If not for Velith Il-Nok, the bounty hunter slotted to accompany me to Ithiss-Tor, I would have died in a Corp asylum,after taking the blame for any number of their crimes. He and I spent several nerve-wracking days riding out a storm in a cave off the Teresengi Basin, after he killed his own crew on my behalf. They were monsters, no doubt, but he’d hired them in good faith. To someone like Vel, his word is his bond. But I can’t think about what I owe him, or guilt will set in. I’m not used to owing people debts so big, I have no coin to pay.
By the time we park outside a Transplanetary Bank, my fingers feel vaguely numb. I can’t even remember the account numbers to get past the first security check, so we’re forced to push the call button. An irritated blond man flashes onto the vid screen above the double doors.
“This location doesn’t handle transplanetary wires or open new accounts,” he tells me brusquely. “For that, you need to visit our wonderful new branch in the city center, just two blocks from the AquaDome.”
At least fifteen minutes pass before a stocky brunette appears to unlock the doors manually. Her expression radiates disapproval for customers who forget their account codes. If I’d entered them, the door would have verified them as viable with in-house security and their AI would have unlocked the doors for fifteen seconds. It’s not a foolproof system, but it cuts down on passersby asking to use the lavatory, at least.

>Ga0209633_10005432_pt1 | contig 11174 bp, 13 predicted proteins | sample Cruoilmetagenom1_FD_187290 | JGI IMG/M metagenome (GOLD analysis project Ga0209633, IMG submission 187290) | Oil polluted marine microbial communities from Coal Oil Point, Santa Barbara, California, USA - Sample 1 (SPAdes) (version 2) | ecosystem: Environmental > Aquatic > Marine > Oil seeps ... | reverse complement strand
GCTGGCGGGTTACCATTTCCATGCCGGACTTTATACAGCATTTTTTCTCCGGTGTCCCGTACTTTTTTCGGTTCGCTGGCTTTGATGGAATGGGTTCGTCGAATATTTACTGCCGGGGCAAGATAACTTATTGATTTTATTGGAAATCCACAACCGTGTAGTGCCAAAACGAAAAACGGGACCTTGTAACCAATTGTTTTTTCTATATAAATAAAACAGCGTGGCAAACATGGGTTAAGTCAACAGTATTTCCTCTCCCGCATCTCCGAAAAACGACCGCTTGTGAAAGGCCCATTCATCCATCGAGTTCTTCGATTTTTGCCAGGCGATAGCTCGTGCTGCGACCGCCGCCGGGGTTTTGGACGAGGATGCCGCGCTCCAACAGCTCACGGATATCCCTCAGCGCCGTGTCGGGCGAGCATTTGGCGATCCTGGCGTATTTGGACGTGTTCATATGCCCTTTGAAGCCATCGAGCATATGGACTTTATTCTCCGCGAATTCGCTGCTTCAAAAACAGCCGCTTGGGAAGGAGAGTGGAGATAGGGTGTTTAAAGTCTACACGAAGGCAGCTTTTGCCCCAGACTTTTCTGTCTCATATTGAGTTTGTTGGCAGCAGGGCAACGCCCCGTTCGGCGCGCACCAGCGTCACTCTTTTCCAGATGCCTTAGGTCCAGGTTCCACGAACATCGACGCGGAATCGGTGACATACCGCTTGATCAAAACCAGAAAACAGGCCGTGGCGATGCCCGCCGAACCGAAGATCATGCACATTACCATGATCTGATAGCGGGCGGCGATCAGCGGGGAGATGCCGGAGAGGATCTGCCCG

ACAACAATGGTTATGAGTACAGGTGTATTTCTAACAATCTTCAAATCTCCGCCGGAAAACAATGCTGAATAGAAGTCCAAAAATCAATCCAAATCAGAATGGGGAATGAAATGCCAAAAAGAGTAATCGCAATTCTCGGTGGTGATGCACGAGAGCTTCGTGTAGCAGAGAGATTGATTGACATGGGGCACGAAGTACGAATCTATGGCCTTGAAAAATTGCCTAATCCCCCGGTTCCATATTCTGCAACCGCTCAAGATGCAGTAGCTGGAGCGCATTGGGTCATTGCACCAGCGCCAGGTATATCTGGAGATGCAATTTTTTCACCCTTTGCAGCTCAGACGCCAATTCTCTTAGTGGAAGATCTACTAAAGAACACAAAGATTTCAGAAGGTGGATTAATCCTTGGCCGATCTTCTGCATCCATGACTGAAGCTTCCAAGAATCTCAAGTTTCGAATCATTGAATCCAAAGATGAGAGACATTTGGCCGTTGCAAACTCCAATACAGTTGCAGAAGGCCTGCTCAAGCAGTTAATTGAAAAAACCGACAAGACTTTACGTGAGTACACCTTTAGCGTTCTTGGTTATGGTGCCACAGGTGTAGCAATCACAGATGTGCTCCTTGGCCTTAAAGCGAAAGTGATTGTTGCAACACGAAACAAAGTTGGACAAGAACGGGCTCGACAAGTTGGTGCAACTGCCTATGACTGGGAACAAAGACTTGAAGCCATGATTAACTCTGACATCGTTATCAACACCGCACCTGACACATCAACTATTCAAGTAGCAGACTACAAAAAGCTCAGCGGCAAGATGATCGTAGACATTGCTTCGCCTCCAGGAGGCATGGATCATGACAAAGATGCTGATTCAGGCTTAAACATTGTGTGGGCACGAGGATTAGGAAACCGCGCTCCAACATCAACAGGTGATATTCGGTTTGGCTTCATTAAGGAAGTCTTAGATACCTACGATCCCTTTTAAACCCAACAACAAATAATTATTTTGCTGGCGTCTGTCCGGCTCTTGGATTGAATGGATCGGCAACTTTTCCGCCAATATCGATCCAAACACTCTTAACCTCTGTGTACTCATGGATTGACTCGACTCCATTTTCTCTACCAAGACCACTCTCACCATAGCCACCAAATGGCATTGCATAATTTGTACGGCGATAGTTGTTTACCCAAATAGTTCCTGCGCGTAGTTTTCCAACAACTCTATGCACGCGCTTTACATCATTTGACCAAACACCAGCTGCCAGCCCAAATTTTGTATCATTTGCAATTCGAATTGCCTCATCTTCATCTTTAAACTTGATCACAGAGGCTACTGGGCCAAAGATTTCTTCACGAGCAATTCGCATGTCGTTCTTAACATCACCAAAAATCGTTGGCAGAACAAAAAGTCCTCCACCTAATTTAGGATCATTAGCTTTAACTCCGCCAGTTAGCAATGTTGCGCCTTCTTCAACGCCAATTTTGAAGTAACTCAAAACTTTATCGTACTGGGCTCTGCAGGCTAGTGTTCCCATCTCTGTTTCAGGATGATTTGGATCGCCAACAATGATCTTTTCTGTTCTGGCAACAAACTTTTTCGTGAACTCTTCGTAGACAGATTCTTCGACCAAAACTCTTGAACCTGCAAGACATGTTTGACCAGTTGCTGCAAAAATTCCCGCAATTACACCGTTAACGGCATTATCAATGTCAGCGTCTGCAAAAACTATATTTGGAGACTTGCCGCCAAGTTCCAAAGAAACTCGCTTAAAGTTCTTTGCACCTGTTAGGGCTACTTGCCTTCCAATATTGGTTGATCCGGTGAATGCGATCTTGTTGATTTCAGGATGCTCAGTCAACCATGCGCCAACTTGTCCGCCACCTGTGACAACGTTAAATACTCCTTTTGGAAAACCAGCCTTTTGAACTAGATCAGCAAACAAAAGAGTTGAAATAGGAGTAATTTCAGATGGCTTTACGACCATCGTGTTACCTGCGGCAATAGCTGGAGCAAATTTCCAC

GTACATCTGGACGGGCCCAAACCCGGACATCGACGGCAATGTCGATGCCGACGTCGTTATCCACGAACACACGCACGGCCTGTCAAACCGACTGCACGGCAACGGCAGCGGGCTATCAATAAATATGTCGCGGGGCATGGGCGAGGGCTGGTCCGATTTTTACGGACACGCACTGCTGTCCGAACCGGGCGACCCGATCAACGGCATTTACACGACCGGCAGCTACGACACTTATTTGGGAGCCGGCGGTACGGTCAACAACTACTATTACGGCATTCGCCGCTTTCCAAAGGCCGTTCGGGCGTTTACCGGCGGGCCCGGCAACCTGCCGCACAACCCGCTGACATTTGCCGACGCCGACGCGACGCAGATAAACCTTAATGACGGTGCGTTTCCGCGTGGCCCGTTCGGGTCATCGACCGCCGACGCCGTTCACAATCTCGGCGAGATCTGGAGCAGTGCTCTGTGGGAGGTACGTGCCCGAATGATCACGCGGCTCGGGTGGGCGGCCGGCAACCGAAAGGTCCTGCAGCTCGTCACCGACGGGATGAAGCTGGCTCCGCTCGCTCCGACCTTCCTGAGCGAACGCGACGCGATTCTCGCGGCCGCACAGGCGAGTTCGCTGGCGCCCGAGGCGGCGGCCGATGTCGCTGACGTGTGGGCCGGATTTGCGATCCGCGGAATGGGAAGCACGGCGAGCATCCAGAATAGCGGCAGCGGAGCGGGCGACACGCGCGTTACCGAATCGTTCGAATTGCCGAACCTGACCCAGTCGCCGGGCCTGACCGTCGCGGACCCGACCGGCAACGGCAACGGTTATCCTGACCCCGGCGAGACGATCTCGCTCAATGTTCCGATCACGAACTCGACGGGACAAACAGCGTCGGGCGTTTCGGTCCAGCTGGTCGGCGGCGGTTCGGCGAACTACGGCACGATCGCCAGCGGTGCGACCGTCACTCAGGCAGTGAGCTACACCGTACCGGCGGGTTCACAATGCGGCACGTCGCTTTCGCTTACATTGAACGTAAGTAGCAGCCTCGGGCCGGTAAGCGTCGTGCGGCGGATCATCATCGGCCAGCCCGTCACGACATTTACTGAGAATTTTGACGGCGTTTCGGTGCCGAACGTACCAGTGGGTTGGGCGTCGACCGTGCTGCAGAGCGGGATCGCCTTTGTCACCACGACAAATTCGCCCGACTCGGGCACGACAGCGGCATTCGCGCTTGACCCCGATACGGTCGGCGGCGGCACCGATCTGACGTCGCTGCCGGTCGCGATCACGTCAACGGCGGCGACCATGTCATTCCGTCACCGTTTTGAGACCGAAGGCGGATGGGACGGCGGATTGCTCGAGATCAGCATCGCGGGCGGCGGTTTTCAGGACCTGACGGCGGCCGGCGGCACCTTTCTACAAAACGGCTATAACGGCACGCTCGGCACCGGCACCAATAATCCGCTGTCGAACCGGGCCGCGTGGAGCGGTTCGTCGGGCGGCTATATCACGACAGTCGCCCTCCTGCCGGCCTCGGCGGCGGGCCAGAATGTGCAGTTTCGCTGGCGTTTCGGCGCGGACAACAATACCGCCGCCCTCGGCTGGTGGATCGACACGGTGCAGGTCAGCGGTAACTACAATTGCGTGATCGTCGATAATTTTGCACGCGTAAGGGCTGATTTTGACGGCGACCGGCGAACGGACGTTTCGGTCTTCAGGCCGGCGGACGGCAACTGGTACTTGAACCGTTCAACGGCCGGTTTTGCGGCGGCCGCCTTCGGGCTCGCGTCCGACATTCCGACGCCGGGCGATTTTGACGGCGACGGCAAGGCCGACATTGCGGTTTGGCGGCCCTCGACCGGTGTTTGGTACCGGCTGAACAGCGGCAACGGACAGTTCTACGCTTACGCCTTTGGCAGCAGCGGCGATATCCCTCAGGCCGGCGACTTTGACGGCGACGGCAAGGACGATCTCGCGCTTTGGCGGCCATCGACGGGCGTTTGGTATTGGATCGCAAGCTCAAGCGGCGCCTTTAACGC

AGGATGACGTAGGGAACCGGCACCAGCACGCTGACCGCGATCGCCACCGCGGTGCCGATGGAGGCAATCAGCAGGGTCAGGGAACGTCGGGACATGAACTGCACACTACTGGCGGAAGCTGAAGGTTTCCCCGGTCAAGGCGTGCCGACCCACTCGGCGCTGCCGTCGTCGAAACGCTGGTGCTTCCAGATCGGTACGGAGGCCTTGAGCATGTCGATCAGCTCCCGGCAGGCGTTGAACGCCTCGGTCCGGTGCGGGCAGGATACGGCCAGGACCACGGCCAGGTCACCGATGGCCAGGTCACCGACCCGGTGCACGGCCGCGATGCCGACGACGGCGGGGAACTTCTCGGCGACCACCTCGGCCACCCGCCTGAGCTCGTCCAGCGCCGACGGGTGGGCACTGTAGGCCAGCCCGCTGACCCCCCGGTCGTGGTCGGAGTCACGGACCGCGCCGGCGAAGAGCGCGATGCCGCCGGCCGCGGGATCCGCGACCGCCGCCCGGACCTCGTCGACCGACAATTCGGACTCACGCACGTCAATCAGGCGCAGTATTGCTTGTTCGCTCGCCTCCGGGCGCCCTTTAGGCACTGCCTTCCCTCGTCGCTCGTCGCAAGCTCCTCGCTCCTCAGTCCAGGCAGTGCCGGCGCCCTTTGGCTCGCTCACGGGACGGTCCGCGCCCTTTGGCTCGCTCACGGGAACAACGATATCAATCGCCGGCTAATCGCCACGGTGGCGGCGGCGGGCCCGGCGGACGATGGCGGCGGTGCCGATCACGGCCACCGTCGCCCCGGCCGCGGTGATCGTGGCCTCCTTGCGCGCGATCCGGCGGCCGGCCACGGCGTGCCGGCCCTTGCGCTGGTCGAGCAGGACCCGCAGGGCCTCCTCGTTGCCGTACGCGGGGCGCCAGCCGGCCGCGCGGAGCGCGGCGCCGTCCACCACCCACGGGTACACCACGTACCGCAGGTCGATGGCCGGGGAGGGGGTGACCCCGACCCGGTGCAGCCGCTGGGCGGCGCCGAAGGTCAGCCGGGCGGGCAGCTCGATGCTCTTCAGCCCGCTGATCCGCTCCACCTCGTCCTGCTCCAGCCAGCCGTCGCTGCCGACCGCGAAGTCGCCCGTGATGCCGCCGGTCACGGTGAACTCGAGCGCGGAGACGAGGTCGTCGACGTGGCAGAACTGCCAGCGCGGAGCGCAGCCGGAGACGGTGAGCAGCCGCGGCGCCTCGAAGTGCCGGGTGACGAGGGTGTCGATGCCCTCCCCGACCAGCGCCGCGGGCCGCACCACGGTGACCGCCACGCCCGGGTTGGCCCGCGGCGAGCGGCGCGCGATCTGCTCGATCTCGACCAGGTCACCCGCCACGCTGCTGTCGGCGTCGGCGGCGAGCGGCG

Transplanetary Bank doesn’t believe in embellishing the workplace: beige walls, beige carpet, and one fake plant. Her desk is even beige, built of heavy synthetic wood. A prominent nameplate reads SILVIA KUYEIDI, which means she’s descended from the original settlers. I wonder whether her distant ancestors, who revered raven and wolf totems, would approve of her career in banking.
While she taps away, I unwind some of my layers, my least favorite part of a cold climate. They don’t offer chairs for clients unless you’re important enough to be ushered into a private suite. I guess we don’t qualify.
When March grins, I don’t need to be a mind reader to know he’s considering a reprise of the whole ambassador bit. That’s going to take some getting used to. I fidget, trying to ignore the unusual aches and pains I’ve acquired along the way.
“I’m sorry, I have bad news, Ms. Jax. When you were . . .” She makes a moue that I interpret as discomfort. “. . . declared dead, your husband filed a next of kin claim, and we consolidated your accounts. And when the Conglomerate froze all Corp assets, that included the personal accounts of Corp executives, such as your husband, who are now awaiting trial.”
“Your accounts have been closed.” Ms. Kuyeidi refuses to meet my eyes, which tells me she’s aware how shitty this is. “I can provide you with the amount that your husband received at the time of your . . . er, death,” she adds. “Perhaps the Conglomerate can see about retrieving the wrongfully allotted funds. Such inquiries take time, I’m afraid.”
“I’m sorry I couldn’t be of more assistance, Ambassador.” She speaks the last word with a conspiratorial air. I must have looked perplexed because she adds, “I saw the announcement on the news just before you arrived. I didn’t recognize you right away, though. Your hair . . .”
Silvia sees us to the door. After thanking her, I stomp out into the cold and immediately regret the impulse. I shiver from head to toe as I rewrap myself. Feeling me tremble, March powers up the thermal vents, which help a little.